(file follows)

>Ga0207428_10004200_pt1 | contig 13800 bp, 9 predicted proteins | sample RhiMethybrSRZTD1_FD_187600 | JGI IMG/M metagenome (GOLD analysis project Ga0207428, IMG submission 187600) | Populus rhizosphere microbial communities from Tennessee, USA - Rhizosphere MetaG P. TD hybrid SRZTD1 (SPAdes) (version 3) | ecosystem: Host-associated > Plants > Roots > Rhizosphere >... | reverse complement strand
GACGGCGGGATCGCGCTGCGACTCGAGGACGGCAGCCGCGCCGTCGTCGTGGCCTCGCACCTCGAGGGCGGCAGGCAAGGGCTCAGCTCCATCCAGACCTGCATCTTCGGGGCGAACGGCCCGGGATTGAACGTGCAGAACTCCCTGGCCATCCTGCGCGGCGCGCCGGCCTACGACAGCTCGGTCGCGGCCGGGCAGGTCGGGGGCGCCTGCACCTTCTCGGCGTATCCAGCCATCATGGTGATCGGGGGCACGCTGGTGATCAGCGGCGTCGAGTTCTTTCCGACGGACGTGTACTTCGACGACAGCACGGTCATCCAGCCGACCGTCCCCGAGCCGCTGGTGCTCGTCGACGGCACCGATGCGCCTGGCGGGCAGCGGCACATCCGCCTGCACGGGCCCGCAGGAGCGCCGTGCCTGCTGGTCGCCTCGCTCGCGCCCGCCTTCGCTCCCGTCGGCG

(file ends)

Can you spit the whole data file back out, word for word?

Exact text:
>Ga0207428_10004200_pt1 | contig 13800 bp, 9 predicted proteins | sample RhiMethybrSRZTD1_FD_187600 | JGI IMG/M metagenome (GOLD analysis project Ga0207428, IMG submission 187600) | Populus rhizosphere microbial communities from Tennessee, USA - Rhizosphere MetaG P. TD hybrid SRZTD1 (SPAdes) (version 3) | ecosystem: Host-associated > Plants > Roots > Rhizosphere >... | reverse complement strand
GACGGCGGGATCGCGCTGCGACTCGAGGACGGCAGCCGCGCCGTCGTCGTGGCCTCGCACCTCGAGGGCGGCAGGCAAGGGCTCAGCTCCATCCAGACCTGCATCTTCGGGGCGAACGGCCCGGGATTGAACGTGCAGAACTCCCTGGCCATCCTGCGCGGCGCGCCGGCCTACGACAGCTCGGTCGCGGCCGGGCAGGTCGGGGGCGCCTGCACCTTCTCGGCGTATCCAGCCATCATGGTGATCGGGGGCACGCTGGTGATCAGCGGCGTCGAGTTCTTTCCGACGGACGTGTACTTCGACGACAGCACGGTCATCCAGCCGACCGTCCCCGAGCCGCTGGTGCTCGTCGACGGCACCGATGCGCCTGGCGGGCAGCGGCACATCCGCCTGCACGGGCCCGCAGGAGCGCCGTGCCTGCTGGTCGCCTCGCTCGCGCCCGCCTTCGCTCCCGTCGGCG